Fig.1 Shows permanently installed accelerometers, powered by a data collector, being measured using a HS-660 cable checker and bias monitor.
Fig.2 Shows the first troubleshooting step to be taken when the bias voltage is 20V rather than the healthy system bias of 12 VDC.
Fig.3 Shows the second troubleshooting step to be taken if it is confirmed that the connector is tightly connected or if the accelerometer is supplied with an integral cable.
Fig.4 Shows a trouble shooting step if the connector was shown to be tightened correctly. This step confirms or eliminates a cable fault between the junction box and the accelerometer. If the cable is seen to have integrity then the likely fault can be diagnosed as reverse wiring. Very rarely is an open circuit associated with a faulty sensor.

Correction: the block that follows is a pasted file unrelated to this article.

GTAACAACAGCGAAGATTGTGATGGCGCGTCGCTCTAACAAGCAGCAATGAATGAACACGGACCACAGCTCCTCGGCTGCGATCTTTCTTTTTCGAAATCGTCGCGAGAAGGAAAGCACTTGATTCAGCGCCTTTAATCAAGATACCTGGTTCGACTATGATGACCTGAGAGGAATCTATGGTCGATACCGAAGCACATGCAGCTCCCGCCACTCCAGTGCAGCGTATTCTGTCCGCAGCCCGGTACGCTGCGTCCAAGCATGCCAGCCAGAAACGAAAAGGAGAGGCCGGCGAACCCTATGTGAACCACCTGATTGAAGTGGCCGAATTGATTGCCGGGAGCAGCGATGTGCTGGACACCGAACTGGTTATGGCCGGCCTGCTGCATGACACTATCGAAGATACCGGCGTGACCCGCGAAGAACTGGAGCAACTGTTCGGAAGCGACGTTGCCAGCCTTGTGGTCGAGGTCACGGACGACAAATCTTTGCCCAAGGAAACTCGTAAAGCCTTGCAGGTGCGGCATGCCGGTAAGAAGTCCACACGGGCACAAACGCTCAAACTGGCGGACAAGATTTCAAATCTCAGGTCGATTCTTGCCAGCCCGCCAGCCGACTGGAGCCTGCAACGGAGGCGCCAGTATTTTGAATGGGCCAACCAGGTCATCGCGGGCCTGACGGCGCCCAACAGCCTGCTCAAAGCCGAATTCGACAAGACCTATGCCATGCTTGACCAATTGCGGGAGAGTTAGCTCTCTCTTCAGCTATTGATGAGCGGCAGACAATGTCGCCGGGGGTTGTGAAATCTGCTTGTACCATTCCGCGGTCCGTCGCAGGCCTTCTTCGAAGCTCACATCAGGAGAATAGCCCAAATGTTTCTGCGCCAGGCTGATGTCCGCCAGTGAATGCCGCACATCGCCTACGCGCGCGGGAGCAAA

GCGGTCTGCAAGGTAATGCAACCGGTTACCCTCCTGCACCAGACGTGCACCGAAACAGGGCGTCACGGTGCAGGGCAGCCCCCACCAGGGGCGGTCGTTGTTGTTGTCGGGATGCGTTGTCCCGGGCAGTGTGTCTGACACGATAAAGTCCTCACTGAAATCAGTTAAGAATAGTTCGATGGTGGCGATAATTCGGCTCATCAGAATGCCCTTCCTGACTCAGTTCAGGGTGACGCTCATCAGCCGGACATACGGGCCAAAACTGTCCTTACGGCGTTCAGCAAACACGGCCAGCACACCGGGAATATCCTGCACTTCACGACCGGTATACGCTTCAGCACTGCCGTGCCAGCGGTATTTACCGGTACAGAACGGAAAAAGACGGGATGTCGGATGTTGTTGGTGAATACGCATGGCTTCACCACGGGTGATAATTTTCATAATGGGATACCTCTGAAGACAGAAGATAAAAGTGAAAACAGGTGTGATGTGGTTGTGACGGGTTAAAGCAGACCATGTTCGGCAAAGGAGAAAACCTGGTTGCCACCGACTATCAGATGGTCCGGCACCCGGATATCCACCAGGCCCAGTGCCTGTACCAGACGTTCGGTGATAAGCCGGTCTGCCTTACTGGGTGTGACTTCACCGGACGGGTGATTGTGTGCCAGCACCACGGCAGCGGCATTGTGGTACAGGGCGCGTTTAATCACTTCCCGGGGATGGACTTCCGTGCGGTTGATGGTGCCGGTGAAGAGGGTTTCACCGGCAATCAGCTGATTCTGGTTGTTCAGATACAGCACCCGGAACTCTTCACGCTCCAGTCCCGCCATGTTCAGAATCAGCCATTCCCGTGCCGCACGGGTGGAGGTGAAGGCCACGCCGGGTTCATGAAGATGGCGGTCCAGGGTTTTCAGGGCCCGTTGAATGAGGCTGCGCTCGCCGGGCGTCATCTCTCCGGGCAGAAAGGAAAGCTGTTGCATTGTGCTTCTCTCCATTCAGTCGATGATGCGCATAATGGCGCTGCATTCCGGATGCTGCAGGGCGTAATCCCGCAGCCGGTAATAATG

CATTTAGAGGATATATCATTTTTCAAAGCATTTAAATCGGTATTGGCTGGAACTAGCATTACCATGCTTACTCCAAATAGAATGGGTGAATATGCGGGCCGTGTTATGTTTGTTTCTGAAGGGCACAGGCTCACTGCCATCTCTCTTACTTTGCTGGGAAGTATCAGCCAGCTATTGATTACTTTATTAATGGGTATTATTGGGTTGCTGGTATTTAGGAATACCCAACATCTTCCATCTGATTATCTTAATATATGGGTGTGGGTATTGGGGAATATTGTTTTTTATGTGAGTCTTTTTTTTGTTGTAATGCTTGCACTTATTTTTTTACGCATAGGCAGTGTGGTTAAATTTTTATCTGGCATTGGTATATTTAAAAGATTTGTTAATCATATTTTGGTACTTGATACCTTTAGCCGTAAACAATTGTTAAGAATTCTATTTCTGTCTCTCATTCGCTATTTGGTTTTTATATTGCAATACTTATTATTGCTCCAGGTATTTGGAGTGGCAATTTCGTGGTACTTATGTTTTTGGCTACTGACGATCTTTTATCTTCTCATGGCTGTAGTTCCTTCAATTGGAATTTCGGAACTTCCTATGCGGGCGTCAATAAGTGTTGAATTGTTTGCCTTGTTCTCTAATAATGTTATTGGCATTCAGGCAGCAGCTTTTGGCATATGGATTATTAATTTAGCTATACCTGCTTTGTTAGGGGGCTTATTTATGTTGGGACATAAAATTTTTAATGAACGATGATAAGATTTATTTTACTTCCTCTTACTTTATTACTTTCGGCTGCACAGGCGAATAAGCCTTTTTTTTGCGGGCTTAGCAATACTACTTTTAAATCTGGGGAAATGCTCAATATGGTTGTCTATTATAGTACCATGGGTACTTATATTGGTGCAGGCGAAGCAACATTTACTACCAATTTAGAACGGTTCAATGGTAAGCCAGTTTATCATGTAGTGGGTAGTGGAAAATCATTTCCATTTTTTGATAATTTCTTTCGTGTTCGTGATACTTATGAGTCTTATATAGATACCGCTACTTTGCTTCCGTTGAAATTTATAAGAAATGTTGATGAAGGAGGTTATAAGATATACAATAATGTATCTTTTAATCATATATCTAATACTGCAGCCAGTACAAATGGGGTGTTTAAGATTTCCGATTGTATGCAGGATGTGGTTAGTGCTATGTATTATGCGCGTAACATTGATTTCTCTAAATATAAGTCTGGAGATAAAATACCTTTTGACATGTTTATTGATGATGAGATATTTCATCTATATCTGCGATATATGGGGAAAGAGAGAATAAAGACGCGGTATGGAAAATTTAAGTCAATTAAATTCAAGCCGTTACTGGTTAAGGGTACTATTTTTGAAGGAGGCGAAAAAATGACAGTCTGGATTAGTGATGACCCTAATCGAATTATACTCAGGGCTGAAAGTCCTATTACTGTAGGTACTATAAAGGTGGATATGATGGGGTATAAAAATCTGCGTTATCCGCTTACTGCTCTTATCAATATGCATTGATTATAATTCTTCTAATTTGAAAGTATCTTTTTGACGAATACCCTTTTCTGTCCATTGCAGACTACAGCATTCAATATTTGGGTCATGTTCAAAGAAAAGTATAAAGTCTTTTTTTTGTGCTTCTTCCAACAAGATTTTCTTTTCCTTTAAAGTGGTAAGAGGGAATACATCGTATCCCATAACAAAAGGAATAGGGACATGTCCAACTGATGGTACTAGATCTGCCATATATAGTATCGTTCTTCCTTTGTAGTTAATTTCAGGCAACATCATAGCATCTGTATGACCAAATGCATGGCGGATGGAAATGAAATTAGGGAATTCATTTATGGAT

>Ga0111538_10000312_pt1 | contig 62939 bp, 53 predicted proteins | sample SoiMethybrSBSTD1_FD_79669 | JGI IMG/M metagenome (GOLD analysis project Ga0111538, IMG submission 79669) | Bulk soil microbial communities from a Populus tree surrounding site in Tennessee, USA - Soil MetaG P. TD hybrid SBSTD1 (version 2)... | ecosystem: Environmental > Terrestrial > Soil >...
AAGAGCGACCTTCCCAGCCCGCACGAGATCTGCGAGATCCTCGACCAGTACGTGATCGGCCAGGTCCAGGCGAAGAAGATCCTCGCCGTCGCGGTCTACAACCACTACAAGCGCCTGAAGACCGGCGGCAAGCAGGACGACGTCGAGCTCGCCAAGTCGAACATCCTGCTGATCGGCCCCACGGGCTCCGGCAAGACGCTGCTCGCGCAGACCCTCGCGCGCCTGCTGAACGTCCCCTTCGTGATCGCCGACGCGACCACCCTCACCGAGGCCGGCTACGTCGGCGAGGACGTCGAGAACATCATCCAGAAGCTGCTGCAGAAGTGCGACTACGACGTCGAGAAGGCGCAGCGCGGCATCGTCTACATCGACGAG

Fig.5 Shows the gradual elimination of possible causes. Here this check can determine loose wires (0V bias) and if the bias checker still shows 20V bias then the likelihood is that the cabling is reverse wired.
Fig.6 Checking the wiring against the color code on the calibration certificate will show that the likely cause of the 20V bias is reversed wiring.
Fig.7 If the bias checker shows 0V then either the power supply to the sensor is not working or that there is a short in the cabling.
Fig.8 The next step is to verify that the data collector is providing power. 0V in this test would show the data col-lector to be the culprit. If the reading shows 20V then that would confirm that the power is working and is being pulled down to 0V in the other tests by a short circuit in the wiring.